Electric Power Generation & Distribution

Industry Profile Report

Dive Deep into the industry with a 25+ page industry report (pdf format) including the following chapters

Industry Overview Current Conditions, Industry Structure, How Firms Operate, Industry Trends, Credit Underwriting & Risks, and Industry Forecast.

Call Preparation Call Prep Questions, Industry Terms, and Weblinks.

Financial Insights Working Capital, Capital Financing, Business Valuation, and Financial Benchmarks.

Industry Profile Excerpts

Industry Overview

The 1,900 electric power generation and distribution companies in the US produce and deliver electricity to residential customers, commercial businesses, and industrial operations. The industry consists of publicly-owned utilities, electric co-operatives, investor-owned utilities, and power marketers. Operations are either fully or partially regulated, depending on the State they operate in.

Changes in Environmental Laws and Regulations

Environmental laws and regulations are changing constantly and can have large impacts on electric utilities.

Shift to Natural Gas Generation

Low natural gas prices and restrictions on coal and nuclear plants are causing a shift to natural gas for new generating capacity.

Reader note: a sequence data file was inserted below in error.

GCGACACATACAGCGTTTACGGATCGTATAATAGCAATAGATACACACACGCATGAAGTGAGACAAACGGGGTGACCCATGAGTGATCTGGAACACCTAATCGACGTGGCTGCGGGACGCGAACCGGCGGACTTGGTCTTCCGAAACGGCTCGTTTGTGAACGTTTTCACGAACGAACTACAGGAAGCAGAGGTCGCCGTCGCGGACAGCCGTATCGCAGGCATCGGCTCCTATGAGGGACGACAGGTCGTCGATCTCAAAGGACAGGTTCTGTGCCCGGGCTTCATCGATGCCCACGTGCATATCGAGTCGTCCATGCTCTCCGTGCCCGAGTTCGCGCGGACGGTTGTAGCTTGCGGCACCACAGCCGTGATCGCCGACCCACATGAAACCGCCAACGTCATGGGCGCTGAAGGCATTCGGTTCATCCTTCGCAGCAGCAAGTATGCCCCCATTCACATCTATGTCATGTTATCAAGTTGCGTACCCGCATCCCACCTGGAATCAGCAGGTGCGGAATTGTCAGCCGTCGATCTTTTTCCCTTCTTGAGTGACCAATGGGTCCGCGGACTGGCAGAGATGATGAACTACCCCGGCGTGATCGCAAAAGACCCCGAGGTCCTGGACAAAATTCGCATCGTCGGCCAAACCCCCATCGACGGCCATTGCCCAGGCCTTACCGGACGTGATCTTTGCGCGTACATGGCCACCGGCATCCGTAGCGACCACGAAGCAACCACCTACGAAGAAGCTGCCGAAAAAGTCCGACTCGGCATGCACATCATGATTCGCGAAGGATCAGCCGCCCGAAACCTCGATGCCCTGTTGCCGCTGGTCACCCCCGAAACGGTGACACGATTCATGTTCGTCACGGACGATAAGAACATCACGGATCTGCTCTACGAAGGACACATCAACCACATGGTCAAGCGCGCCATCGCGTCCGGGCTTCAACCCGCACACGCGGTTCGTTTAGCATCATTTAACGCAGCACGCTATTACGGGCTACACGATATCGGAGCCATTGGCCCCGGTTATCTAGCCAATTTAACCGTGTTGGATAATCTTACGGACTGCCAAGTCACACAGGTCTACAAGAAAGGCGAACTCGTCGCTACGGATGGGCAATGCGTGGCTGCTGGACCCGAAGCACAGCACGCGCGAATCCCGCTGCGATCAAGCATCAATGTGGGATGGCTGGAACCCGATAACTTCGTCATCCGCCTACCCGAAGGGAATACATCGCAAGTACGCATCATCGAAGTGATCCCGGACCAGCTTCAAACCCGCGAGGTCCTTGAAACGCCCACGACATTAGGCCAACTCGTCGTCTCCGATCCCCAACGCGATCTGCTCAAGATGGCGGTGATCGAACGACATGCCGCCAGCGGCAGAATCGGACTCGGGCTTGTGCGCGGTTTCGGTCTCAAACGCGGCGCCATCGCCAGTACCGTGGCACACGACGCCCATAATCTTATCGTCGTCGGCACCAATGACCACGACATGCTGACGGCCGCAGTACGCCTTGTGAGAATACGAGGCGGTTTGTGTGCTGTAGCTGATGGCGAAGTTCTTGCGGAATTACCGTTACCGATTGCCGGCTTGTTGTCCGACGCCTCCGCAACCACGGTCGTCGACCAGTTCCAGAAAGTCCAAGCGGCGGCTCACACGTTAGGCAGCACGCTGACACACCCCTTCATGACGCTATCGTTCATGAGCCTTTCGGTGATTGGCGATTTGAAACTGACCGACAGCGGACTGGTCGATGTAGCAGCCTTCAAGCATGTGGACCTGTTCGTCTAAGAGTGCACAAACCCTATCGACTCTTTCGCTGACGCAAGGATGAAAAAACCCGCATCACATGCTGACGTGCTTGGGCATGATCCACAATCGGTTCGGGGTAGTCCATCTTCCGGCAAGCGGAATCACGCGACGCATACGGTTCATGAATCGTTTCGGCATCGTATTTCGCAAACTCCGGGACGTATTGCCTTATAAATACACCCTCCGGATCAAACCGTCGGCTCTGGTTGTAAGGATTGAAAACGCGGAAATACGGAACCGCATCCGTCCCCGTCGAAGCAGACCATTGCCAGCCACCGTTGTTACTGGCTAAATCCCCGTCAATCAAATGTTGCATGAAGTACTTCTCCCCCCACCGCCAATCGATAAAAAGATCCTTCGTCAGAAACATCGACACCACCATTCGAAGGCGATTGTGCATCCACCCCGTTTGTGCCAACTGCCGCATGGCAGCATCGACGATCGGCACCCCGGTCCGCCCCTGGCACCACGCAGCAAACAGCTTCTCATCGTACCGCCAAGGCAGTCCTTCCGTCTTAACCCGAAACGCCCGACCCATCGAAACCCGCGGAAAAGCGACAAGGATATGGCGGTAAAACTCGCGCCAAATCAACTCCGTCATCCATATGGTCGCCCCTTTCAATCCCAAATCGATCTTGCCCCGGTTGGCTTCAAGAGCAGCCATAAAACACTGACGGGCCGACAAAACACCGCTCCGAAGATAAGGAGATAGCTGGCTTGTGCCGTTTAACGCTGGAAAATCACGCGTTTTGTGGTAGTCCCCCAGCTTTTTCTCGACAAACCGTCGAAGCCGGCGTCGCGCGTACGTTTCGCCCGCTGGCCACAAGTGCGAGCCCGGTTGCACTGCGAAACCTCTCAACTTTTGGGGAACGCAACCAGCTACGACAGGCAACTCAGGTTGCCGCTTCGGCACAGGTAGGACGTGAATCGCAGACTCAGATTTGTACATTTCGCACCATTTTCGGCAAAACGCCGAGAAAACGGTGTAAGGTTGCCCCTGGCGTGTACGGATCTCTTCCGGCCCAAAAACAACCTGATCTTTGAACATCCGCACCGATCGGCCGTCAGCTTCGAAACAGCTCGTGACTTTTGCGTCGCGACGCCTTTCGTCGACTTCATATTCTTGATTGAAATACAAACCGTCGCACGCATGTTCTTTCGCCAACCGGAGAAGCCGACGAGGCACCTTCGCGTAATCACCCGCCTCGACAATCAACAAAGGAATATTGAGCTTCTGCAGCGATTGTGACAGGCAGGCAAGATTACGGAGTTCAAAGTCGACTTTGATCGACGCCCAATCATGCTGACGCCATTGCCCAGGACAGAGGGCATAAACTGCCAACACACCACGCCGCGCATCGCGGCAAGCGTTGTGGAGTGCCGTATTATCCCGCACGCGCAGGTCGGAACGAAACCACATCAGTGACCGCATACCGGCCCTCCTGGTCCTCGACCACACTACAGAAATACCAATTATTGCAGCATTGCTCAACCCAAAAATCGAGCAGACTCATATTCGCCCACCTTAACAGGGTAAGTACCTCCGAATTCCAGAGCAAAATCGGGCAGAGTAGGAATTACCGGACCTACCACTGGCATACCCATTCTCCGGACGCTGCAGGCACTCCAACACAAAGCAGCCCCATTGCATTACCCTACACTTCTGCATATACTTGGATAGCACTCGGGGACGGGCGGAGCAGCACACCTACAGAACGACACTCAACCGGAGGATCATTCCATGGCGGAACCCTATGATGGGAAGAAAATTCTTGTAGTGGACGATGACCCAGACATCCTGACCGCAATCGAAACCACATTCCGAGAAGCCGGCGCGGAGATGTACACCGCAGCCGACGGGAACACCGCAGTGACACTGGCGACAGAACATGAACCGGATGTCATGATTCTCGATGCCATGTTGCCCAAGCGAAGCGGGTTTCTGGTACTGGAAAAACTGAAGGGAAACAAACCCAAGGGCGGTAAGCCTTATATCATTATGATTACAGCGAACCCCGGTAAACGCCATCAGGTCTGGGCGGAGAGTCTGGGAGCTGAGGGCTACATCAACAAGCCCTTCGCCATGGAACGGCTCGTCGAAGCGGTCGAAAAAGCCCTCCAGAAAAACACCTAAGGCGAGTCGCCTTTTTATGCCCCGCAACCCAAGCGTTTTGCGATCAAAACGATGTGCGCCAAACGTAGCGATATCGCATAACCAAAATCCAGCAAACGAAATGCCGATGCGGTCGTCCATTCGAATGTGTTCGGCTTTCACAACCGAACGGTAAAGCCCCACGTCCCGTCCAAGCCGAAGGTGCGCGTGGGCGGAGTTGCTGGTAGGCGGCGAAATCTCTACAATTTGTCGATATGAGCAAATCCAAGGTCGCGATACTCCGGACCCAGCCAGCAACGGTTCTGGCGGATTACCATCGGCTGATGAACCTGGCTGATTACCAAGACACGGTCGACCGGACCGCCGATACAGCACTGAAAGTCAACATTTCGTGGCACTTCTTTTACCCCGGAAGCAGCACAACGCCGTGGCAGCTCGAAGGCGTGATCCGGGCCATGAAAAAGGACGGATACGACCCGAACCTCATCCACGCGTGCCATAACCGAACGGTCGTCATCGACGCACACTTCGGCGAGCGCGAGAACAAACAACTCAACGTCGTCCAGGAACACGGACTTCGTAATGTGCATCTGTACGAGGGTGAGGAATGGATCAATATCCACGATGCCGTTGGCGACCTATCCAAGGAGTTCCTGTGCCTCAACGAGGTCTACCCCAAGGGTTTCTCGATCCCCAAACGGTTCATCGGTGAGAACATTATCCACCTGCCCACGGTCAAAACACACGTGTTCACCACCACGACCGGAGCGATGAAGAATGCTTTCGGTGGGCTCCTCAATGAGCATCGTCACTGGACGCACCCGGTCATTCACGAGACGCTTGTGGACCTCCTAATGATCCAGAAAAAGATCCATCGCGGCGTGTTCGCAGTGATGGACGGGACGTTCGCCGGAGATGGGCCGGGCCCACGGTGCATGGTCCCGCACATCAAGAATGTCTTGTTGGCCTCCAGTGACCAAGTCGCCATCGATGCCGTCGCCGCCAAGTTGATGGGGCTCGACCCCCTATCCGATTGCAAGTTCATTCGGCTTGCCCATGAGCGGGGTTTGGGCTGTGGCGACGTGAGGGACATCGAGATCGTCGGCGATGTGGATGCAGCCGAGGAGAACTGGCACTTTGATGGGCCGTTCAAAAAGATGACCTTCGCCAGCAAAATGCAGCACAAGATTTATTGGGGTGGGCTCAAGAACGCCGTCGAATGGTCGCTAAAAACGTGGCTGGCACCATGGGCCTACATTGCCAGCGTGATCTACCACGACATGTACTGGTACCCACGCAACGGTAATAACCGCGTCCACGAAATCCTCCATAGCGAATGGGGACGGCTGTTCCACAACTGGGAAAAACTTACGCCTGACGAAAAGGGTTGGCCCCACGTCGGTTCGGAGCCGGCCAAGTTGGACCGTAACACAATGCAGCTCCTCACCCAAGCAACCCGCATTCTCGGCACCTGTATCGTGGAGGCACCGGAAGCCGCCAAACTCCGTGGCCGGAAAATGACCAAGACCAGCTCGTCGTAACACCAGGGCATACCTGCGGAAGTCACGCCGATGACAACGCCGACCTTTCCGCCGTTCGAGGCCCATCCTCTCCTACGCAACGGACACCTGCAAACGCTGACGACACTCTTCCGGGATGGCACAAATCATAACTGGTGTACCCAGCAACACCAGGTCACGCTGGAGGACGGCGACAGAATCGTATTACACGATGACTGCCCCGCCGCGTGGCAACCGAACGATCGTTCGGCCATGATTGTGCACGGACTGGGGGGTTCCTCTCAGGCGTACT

Industry size & Structure

A typical electric power company operates from multiple locations and has revenues of about $243 million per year.

    • There are 1,900 firms providing electric power utility services in the US, employing 380,700 workers, and generating annual revenue of $473 billion.
    • 59% are publicly owned utilities, 25.2% are cooperatives, 5.2% are investor-owned utilities and 9.3% are power marketers.
    • Public utilities serve 14.5% of US customers, cooperatives serve 13.2%, investor-owned utilities serve 67% and non-utilities and power marketers serve 4.8%.
    • 45% of establishments have fewer than 20 employees, and 20% of firms are large with over 100 employees each.
    • Large electric power utilities include: Exelon Corp., Southern Co., First Energy, Puerto Rico Electric Power Authority (PREPA), PSEG Long Island, Los Angeles Department of Water and Power (LADWP), Withlacoochee River Electric Cooperative, Cobb Electric Member Corporation and Middle Tennessee EMC.
    • Entry into the business as a for-profit enterprise in the distribution business is difficult as most population centers are in franchised territories as designated by the state public utility commission. Entry into the generating business as an independent power producer (IPP) has a lower barrier, requiring only permits and capital for construction and certification by the ISO.
                                Industry Forecast
                                Electric Power Generation & Distribution Industry Growth
                                Source: Vertical IQ and Inforum

                                Recent Developments

                                Mar 23, 2023 - EPA Rule Tightens Nitrogen Oxides Emissions